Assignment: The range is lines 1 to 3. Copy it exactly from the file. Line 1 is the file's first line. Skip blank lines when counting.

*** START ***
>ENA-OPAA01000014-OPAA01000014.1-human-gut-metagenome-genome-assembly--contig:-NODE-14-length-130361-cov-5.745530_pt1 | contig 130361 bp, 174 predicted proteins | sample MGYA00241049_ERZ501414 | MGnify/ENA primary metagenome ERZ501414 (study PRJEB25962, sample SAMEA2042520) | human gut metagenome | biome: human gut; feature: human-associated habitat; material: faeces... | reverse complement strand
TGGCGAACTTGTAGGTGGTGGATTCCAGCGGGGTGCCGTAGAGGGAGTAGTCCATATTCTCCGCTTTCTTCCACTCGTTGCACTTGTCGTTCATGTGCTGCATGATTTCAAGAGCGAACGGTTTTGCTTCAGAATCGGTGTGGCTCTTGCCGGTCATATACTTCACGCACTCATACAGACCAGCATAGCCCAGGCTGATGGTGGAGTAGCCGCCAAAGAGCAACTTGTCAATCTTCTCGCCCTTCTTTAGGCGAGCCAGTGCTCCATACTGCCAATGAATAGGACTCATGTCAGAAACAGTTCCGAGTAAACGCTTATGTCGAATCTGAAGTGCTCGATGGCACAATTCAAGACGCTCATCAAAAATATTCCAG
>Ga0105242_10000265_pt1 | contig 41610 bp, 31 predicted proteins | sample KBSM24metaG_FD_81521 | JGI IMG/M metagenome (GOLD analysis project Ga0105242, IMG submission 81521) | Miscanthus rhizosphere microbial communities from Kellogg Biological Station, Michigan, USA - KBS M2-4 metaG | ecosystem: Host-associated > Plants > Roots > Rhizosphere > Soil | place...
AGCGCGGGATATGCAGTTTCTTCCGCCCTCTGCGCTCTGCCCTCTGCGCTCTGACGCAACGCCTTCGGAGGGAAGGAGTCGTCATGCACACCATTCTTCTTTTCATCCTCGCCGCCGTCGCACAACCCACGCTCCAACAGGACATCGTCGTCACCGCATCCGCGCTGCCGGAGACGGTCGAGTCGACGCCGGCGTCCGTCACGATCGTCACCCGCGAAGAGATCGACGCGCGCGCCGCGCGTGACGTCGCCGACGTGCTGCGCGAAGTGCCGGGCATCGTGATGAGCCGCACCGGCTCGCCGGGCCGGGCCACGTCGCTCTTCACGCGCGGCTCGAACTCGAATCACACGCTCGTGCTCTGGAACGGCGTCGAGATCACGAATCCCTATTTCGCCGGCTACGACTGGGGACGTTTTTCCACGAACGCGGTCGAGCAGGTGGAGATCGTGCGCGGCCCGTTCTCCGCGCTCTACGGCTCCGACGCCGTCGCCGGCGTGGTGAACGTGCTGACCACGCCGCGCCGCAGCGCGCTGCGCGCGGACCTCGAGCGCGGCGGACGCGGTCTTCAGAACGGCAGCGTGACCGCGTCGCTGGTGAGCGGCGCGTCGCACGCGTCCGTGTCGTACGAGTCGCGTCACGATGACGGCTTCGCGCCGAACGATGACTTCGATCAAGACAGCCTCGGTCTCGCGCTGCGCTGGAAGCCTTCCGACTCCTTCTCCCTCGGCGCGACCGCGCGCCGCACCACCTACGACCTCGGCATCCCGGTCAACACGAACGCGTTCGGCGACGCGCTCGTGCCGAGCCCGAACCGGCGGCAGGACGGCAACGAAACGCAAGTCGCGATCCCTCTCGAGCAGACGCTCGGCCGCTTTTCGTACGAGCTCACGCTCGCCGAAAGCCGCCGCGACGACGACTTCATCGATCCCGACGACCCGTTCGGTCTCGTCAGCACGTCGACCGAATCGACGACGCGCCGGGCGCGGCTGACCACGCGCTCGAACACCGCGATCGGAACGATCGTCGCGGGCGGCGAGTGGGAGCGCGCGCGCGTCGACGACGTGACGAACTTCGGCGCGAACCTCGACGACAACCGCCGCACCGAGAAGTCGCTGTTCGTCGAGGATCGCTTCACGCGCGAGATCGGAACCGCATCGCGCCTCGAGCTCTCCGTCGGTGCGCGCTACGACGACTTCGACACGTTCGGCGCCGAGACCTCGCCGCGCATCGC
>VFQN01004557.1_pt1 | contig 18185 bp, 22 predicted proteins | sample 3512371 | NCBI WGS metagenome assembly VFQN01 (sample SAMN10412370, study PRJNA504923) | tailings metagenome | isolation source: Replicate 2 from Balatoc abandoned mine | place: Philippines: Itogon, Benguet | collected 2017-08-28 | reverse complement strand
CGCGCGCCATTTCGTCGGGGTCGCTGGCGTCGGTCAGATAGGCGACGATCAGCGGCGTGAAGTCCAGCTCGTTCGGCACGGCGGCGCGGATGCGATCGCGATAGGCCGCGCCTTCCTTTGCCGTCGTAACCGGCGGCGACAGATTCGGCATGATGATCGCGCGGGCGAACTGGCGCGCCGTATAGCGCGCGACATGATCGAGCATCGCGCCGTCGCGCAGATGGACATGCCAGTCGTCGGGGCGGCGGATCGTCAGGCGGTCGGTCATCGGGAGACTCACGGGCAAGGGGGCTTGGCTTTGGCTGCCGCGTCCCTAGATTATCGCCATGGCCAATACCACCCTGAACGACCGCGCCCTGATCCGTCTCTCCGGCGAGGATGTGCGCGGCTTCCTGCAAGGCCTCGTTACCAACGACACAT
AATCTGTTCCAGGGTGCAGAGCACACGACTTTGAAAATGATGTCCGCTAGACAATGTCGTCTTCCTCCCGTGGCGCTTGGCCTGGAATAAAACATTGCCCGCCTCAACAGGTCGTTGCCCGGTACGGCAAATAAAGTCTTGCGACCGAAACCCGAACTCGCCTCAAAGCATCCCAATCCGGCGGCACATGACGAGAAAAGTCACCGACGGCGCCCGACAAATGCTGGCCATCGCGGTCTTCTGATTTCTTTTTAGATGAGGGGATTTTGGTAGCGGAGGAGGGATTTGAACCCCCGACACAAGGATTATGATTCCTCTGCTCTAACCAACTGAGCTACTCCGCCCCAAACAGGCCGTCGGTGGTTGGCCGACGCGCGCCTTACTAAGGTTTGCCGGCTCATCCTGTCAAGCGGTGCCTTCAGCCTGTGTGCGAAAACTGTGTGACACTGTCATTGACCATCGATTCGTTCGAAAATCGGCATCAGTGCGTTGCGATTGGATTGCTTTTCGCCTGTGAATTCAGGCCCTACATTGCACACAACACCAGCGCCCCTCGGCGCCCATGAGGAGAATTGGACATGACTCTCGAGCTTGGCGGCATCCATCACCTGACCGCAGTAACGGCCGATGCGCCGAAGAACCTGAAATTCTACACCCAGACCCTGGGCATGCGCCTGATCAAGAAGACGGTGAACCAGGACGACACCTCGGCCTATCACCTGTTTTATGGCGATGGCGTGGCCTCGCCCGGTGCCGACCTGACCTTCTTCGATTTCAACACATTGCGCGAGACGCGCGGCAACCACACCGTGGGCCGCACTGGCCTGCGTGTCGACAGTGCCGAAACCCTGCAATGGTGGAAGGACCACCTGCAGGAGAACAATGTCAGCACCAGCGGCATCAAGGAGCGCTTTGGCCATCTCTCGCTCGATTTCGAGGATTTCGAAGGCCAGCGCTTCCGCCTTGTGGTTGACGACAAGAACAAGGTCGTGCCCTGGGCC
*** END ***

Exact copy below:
>ENA-OPAA01000014-OPAA01000014.1-human-gut-metagenome-genome-assembly--contig:-NODE-14-length-130361-cov-5.745530_pt1 | contig 130361 bp, 174 predicted proteins | sample MGYA00241049_ERZ501414 | MGnify/ENA primary metagenome ERZ501414 (study PRJEB25962, sample SAMEA2042520) | human gut metagenome | biome: human gut; feature: human-associated habitat; material: faeces... | reverse complement strand
TGGCGAACTTGTAGGTGGTGGATTCCAGCGGGGTGCCGTAGAGGGAGTAGTCCATATTCTCCGCTTTCTTCCACTCGTTGCACTTGTCGTTCATGTGCTGCATGATTTCAAGAGCGAACGGTTTTGCTTCAGAATCGGTGTGGCTCTTGCCGGTCATATACTTCACGCACTCATACAGACCAGCATAGCCCAGGCTGATGGTGGAGTAGCCGCCAAAGAGCAACTTGTCAATCTTCTCGCCCTTCTTTAGGCGAGCCAGTGCTCCATACTGCCAATGAATAGGACTCATGTCAGAAACAGTTCCGAGTAAACGCTTATGTCGAATCTGAAGTGCTCGATGGCACAATTCAAGACGCTCATCAAAAATATTCCAG
>Ga0105242_10000265_pt1 | contig 41610 bp, 31 predicted proteins | sample KBSM24metaG_FD_81521 | JGI IMG/M metagenome (GOLD analysis project Ga0105242, IMG submission 81521) | Miscanthus rhizosphere microbial communities from Kellogg Biological Station, Michigan, USA - KBS M2-4 metaG | ecosystem: Host-associated > Plants > Roots > Rhizosphere > Soil | place...